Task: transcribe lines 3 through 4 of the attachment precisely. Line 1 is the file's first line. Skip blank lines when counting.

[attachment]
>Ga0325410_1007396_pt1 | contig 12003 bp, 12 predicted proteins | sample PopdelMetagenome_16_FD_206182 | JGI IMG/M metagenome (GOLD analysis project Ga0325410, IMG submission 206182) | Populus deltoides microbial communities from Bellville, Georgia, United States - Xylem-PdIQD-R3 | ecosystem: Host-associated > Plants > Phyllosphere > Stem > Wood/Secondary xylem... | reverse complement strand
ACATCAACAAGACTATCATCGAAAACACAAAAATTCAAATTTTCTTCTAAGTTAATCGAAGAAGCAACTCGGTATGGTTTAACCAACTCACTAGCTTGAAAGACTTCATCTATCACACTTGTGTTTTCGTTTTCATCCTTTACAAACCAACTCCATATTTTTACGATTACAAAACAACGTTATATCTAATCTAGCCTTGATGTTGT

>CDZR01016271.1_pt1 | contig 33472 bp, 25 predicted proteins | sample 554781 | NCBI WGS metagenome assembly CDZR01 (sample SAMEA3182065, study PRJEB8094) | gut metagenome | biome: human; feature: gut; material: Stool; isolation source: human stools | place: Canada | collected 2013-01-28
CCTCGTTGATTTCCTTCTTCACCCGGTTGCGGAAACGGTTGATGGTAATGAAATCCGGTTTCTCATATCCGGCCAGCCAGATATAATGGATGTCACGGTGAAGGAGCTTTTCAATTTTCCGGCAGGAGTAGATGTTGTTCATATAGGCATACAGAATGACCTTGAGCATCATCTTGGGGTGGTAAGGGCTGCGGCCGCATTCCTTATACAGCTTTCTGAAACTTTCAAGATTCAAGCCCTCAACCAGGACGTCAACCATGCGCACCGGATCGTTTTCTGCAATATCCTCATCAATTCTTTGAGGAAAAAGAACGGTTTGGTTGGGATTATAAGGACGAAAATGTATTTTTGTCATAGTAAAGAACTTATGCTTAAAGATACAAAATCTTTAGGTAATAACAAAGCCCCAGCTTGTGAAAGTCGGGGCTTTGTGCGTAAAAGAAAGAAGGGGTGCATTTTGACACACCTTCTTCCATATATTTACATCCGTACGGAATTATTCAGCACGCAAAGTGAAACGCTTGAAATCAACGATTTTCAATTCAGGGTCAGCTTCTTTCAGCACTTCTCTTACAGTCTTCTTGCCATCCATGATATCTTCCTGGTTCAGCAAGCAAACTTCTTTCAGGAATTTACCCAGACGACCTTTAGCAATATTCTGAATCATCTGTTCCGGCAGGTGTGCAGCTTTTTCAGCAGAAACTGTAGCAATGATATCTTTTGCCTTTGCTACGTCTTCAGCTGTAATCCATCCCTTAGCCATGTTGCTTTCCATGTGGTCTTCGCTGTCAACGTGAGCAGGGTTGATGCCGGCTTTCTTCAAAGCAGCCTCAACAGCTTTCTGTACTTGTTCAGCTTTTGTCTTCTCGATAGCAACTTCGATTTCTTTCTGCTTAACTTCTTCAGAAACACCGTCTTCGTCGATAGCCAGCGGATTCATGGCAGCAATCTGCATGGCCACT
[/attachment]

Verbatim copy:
>CDZR01016271.1_pt1 | contig 33472 bp, 25 predicted proteins | sample 554781 | NCBI WGS metagenome assembly CDZR01 (sample SAMEA3182065, study PRJEB8094) | gut metagenome | biome: human; feature: gut; material: Stool; isolation source: human stools | place: Canada | collected 2013-01-28
CCTCGTTGATTTCCTTCTTCACCCGGTTGCGGAAACGGTTGATGGTAATGAAATCCGGTTTCTCATATCCGGCCAGCCAGATATAATGGATGTCACGGTGAAGGAGCTTTTCAATTTTCCGGCAGGAGTAGATGTTGTTCATATAGGCATACAGAATGACCTTGAGCATCATCTTGGGGTGGTAAGGGCTGCGGCCGCATTCCTTATACAGCTTTCTGAAACTTTCAAGATTCAAGCCCTCAACCAGGACGTCAACCATGCGCACCGGATCGTTTTCTGCAATATCCTCATCAATTCTTTGAGGAAAAAGAACGGTTTGGTTGGGATTATAAGGACGAAAATGTATTTTTGTCATAGTAAAGAACTTATGCTTAAAGATACAAAATCTTTAGGTAATAACAAAGCCCCAGCTTGTGAAAGTCGGGGCTTTGTGCGTAAAAGAAAGAAGGGGTGCATTTTGACACACCTTCTTCCATATATTTACATCCGTACGGAATTATTCAGCACGCAAAGTGAAACGCTTGAAATCAACGATTTTCAATTCAGGGTCAGCTTCTTTCAGCACTTCTCTTACAGTCTTCTTGCCATCCATGATATCTTCCTGGTTCAGCAAGCAAACTTCTTTCAGGAATTTACCCAGACGACCTTTAGCAATATTCTGAATCATCTGTTCCGGCAGGTGTGCAGCTTTTTCAGCAGAAACTGTAGCAATGATATCTTTTGCCTTTGCTACGTCTTCAGCTGTAATCCATCCCTTAGCCATGTTGCTTTCCATGTGGTCTTCGCTGTCAACGTGAGCAGGGTTGATGCCGGCTTTCTTCAAAGCAGCCTCAACAGCTTTCTGTACTTGTTCAGCTTTTGTCTTCTCGATAGCAACTTCGATTTCTTTCTGCTTAACTTCTTCAGAAACACCGTCTTCGTCGATAGCCAGCGGATTCATGGCAGCAATCTGCATGGCCACT